In addition to figuring out a character's motivations, you can also use the Enneagram to uncover the arc of the character's storyline, and/or potential sources of dramatic conflict with other characters.

As we explored in Part 2 of this "series," there are a number of thing that add complexity to the "simple" pure character types. You'll remember that each of the nine types is connected to two other types, one that is its "stress point" and the other to which it is connected when in security. This offers some very logical story arcs. Usually when in a dramatic conflict, a character will be somewhat "in stress," but once post-climax resolution is achieved, the character will most likely revert to his "pure" state, or perhaps even as far as towards his security point.

Similarly, we saw that each Enneagram type also may express it's core traits in various ways, depending on the level of the person's psychological health. This too can offer a potential story arc, though most likely one for a film that is spread over a longer span of time. In the typical Hero's Journey story, the protagonist leaves his home base, confronts death in an outside world, and returns to the ordinary world with some kind of elixir to change it. Ideally, he has also changed for the better as a person. This mimics the ideal change of a person from a state of lesser psychological health ever nearer to self actualization.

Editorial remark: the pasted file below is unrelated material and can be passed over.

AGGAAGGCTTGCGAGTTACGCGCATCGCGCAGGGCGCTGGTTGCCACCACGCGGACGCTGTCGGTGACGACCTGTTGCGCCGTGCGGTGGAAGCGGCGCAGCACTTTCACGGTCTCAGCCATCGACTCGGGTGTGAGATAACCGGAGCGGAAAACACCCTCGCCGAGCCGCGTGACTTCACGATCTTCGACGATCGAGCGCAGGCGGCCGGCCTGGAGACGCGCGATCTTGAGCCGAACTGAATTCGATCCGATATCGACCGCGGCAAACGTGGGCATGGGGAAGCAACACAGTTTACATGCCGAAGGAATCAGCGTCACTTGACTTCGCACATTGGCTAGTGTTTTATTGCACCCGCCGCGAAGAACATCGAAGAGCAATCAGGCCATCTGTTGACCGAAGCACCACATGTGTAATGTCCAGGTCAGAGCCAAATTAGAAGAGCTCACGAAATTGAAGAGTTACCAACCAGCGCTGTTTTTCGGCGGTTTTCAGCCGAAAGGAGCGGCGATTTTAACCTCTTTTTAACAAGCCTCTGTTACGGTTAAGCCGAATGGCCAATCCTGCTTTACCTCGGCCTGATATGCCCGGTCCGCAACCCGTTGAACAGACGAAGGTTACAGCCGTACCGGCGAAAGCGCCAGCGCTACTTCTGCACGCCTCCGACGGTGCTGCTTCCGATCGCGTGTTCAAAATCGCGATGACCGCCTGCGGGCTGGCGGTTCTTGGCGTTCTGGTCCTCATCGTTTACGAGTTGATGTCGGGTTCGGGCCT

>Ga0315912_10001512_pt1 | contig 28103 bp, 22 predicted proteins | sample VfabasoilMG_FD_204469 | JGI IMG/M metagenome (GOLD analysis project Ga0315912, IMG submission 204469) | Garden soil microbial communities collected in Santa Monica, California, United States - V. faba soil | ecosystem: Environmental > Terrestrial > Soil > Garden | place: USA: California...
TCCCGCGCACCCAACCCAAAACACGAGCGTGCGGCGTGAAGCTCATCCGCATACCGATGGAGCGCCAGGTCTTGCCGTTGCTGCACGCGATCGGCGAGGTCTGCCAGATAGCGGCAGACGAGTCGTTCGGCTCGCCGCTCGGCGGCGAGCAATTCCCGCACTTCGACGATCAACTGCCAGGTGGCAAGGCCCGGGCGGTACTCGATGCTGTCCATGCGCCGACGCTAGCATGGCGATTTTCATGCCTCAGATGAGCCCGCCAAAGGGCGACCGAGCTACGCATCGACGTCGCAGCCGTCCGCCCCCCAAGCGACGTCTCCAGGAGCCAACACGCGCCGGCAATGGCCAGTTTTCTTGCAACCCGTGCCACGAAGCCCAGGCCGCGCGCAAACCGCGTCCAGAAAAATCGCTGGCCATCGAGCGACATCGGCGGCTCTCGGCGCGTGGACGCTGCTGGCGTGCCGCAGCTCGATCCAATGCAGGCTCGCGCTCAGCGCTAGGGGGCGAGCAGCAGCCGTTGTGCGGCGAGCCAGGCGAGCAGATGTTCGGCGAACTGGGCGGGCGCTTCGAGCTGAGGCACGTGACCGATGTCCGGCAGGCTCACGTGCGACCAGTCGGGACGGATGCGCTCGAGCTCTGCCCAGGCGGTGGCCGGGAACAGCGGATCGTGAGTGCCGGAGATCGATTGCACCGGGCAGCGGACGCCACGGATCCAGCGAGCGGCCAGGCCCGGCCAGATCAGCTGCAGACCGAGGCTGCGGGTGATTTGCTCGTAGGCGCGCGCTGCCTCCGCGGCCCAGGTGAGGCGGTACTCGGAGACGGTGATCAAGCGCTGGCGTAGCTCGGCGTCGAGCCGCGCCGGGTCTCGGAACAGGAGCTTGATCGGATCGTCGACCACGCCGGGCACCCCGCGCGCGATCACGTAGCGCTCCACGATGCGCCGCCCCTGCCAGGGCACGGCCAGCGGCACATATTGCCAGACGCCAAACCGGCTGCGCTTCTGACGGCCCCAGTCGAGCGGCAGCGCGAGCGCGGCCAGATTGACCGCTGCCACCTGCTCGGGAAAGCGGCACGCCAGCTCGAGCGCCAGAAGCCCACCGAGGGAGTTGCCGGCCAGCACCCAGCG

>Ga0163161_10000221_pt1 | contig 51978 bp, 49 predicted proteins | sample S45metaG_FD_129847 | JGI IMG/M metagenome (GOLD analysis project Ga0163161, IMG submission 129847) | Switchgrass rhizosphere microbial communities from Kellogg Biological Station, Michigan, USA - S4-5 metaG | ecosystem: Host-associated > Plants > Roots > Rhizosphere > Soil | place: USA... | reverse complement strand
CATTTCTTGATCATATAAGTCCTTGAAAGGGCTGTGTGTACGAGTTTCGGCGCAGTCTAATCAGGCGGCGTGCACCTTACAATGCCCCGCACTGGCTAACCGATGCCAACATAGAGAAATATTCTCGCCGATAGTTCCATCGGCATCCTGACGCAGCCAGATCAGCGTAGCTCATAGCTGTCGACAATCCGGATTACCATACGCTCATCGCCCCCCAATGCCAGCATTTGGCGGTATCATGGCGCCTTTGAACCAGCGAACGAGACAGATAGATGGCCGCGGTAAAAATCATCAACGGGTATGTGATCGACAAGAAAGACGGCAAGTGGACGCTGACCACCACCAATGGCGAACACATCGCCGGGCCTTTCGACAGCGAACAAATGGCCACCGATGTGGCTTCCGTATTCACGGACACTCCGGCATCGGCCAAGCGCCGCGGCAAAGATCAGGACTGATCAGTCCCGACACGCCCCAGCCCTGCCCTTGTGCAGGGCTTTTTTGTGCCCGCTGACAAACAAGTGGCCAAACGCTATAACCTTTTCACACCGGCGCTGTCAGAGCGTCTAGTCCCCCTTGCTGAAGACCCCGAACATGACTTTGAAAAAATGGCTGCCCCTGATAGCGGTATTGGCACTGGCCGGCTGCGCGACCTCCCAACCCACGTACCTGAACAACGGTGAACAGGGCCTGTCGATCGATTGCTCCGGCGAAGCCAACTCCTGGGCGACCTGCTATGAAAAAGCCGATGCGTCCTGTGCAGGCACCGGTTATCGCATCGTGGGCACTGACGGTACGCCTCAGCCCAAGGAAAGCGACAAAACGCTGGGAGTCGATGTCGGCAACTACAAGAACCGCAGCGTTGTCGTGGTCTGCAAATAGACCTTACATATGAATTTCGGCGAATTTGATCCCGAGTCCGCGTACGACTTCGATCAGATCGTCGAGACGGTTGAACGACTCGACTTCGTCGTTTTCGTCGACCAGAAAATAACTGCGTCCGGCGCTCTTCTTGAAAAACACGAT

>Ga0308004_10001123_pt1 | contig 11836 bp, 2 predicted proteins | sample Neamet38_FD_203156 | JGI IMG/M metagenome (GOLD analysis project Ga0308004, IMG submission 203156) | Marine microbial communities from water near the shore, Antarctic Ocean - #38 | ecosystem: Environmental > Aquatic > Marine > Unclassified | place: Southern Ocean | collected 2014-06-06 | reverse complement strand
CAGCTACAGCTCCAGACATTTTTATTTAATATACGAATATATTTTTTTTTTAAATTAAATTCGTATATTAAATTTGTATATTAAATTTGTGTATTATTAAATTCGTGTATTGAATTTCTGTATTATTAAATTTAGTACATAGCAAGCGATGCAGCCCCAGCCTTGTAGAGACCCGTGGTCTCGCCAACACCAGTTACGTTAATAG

Alternatively, in a more tragic storyline, we may see a character begin on the less healthy end of average in his Enneagram type. But from this position, he spirals down in a repetitive cycle of defensive behavior. Eventually, he may find himself at the truly lowest end of his type's health scale, perhaps ending in insanity or suicide.

The last option I'd like to look at entails using the Enneagram as a means of finding dramatic conflict between different characters. Here, we have numerous options to examine. For example, two characters of differing types, and potentially even from alternate triads (Heart, Head, or Gut) might find themselves in a similar attitude if one is in stress and the other in security. For example, if a Seven is in stress, she may act more like a One, which simultaneously is the security point for a Four. You'll notice that the Seven is part of the "Head" triad, and the Four operates from the "Heart." But at the moment they meet at One, they will both act out of "Gut" instinct. For the time, they may work well together, though as their situation changes, either one may have a harder time relating, particularly if he or she is on the less healthy end of the type's scale.